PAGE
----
Robert Ireland – WCO, Brussels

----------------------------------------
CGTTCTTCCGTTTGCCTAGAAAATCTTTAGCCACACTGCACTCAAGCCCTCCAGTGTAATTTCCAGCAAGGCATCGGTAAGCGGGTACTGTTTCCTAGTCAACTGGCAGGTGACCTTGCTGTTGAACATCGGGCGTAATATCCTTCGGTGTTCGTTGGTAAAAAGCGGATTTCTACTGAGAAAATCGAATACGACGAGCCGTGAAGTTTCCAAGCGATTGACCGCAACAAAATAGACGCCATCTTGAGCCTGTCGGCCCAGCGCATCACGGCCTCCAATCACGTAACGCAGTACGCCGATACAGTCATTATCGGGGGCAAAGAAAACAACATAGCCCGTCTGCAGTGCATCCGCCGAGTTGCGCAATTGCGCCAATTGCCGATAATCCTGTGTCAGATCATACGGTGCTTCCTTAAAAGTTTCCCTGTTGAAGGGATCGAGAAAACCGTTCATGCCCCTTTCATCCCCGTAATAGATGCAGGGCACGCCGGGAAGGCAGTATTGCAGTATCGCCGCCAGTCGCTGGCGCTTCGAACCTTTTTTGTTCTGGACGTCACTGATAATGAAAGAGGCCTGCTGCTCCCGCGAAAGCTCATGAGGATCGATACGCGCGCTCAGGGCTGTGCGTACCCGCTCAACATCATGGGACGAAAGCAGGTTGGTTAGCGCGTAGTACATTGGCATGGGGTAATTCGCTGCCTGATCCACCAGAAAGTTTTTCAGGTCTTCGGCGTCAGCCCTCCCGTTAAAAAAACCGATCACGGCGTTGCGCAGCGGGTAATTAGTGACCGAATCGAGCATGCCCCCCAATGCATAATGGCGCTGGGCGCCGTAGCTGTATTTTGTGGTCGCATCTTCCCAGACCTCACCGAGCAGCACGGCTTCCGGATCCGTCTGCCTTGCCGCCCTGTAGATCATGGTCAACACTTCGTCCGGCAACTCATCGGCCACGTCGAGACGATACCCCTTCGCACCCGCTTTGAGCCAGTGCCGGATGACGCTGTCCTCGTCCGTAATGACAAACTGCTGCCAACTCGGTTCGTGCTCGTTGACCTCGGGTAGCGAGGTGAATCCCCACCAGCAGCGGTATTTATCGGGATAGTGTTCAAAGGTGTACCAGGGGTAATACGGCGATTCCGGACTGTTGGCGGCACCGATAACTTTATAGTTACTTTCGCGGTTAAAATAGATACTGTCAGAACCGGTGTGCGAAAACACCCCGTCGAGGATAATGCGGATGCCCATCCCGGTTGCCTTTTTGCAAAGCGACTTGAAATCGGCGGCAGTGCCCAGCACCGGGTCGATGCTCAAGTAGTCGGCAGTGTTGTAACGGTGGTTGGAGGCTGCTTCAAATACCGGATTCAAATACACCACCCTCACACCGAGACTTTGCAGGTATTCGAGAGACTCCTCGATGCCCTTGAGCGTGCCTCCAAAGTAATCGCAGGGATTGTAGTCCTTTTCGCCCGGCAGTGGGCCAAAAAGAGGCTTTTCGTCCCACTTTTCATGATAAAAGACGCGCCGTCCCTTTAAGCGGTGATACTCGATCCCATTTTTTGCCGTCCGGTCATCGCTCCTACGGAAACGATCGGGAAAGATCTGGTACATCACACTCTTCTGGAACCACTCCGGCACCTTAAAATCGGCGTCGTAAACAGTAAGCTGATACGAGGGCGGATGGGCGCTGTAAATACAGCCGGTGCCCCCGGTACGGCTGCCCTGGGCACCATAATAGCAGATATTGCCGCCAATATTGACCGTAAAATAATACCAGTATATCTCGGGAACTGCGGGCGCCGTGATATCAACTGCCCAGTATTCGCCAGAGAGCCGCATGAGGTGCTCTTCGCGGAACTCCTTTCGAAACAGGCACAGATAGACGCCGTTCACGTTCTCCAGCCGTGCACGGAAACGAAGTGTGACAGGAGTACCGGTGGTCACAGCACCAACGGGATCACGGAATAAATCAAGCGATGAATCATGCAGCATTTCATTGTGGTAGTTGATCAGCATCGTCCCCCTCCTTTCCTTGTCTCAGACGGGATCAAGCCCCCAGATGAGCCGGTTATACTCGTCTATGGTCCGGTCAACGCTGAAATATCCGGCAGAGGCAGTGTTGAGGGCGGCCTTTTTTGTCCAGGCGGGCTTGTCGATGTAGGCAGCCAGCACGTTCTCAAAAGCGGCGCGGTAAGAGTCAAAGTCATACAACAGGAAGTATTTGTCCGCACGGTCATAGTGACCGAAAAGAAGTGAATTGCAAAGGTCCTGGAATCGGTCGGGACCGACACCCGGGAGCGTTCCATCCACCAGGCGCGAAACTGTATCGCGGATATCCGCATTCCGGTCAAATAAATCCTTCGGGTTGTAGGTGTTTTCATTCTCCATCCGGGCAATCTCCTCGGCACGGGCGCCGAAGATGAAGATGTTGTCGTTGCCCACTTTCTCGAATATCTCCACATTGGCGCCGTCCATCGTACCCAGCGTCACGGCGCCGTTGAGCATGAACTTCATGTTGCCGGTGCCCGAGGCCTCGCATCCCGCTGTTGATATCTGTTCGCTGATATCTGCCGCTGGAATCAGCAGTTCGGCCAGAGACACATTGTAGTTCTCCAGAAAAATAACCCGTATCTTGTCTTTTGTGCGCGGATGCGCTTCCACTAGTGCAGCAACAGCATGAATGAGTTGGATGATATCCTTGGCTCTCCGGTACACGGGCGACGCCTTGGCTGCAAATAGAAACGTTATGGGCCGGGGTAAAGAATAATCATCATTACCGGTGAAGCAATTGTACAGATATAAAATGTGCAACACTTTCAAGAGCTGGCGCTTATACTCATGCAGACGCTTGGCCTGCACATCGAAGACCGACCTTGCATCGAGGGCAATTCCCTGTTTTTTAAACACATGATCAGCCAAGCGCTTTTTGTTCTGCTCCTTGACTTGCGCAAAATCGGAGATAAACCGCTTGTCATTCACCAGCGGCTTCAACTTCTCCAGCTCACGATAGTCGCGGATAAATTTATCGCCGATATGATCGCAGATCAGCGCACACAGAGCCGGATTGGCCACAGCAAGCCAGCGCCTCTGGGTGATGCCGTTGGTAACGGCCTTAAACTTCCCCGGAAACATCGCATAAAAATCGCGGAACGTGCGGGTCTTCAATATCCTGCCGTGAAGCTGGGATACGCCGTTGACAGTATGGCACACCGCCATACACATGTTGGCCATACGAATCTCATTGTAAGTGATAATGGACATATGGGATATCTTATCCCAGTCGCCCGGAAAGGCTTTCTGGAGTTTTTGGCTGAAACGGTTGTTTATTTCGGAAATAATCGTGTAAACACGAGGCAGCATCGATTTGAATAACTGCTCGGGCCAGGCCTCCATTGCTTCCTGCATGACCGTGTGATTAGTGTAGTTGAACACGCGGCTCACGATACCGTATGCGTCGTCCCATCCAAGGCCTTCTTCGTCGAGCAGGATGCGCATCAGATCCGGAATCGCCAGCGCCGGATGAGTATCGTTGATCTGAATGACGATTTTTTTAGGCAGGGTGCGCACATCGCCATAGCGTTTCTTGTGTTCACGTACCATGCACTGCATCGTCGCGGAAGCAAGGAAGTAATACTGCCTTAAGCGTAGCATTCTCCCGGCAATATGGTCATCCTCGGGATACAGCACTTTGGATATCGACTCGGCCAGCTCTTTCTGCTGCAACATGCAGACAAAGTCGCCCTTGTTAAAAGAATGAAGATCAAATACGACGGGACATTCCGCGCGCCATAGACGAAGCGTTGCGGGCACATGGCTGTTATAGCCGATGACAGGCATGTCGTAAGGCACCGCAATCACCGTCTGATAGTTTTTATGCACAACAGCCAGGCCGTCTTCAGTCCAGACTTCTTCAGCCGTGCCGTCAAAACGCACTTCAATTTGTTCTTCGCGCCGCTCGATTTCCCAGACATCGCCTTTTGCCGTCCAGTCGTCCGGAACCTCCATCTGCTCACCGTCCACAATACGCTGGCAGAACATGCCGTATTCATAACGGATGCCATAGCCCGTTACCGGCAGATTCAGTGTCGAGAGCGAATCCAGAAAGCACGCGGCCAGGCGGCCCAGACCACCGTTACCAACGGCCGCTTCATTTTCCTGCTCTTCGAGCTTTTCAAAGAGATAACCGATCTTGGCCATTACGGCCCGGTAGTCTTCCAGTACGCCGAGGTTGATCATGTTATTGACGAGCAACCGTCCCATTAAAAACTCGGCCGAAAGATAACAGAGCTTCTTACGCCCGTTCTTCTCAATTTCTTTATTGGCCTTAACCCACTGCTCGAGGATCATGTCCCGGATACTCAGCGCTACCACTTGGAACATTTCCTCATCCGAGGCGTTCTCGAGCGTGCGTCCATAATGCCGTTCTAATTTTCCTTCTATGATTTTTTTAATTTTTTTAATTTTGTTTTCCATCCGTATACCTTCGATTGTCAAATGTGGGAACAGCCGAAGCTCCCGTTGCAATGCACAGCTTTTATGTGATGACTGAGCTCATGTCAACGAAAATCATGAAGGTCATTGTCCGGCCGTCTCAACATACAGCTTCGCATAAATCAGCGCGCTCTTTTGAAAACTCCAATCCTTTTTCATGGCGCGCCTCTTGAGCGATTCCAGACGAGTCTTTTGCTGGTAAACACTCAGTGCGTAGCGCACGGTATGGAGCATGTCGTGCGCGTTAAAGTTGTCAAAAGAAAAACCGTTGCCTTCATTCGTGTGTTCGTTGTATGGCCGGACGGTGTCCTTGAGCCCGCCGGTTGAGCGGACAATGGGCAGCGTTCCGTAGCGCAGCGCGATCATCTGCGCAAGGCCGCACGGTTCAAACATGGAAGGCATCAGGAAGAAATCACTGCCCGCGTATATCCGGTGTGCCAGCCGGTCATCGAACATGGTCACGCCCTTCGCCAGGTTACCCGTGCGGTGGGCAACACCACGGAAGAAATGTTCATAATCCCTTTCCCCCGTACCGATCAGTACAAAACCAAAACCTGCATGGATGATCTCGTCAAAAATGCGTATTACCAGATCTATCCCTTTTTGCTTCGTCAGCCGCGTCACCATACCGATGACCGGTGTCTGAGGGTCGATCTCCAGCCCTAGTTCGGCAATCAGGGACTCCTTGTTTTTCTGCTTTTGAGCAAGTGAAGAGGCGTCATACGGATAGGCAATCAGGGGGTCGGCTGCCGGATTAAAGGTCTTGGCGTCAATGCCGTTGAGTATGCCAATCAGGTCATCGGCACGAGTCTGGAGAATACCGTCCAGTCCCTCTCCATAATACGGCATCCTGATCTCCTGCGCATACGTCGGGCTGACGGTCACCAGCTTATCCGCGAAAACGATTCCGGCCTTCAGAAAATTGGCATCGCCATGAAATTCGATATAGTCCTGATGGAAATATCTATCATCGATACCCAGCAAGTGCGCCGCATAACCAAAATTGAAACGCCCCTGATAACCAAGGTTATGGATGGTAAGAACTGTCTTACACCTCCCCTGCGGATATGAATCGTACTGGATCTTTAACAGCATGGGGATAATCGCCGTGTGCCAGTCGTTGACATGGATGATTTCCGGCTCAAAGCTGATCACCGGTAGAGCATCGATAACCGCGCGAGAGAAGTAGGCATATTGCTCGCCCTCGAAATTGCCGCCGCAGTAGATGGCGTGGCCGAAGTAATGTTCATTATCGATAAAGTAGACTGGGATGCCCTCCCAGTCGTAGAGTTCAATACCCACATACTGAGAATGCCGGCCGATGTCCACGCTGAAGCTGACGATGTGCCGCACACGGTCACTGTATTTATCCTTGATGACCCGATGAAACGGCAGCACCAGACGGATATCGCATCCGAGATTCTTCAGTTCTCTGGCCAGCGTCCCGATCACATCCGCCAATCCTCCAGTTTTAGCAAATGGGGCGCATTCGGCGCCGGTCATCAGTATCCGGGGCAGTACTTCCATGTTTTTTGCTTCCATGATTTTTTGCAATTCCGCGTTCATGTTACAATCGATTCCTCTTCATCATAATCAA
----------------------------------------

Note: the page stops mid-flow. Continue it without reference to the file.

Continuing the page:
This presentation is a brief history of the emergence of the Customs Supply Chain Security Paradigm, which at its heart was the customs contribution to counter-terrorism following 9/11. The “new perspectives” in the title are some concluding thoughts on where we are now. In essence, the Customs Supply Chain Security Paradigm is fading as a prioritized customs policy issue, even for the United States. Following the 9/11 attacks, the paradigm emerged consisting of new national customs policies and World Customs Organization (WCO) standards intended to communicate that international cargo ships would be deterred from being used as a conduit for the delivery of terrorists or terrorist attacks. This presentation traces the paradigm’s emergence and its upward trajectory which began with the launch of the two key US Customs programmes (C-TPAT and CSI), continued with the adoption of the WCO SAFE Framework of Standards to Secure and Facilitate Global Trade, and reached a climax with the US 100% container scanning law. It will discuss the major policy themes pushed by the US Government, namely advance cargo information submission requirements, customs risk management, non-intrusive cargo scanning equipment, and security-oriented Authorized Economic Operator (AEO) programmes. It will then describe where we are now, namely a downward trajectory with the de facto abandonment of 100% scanning and the US budget crisis which foretells fewer resources for the paradigm.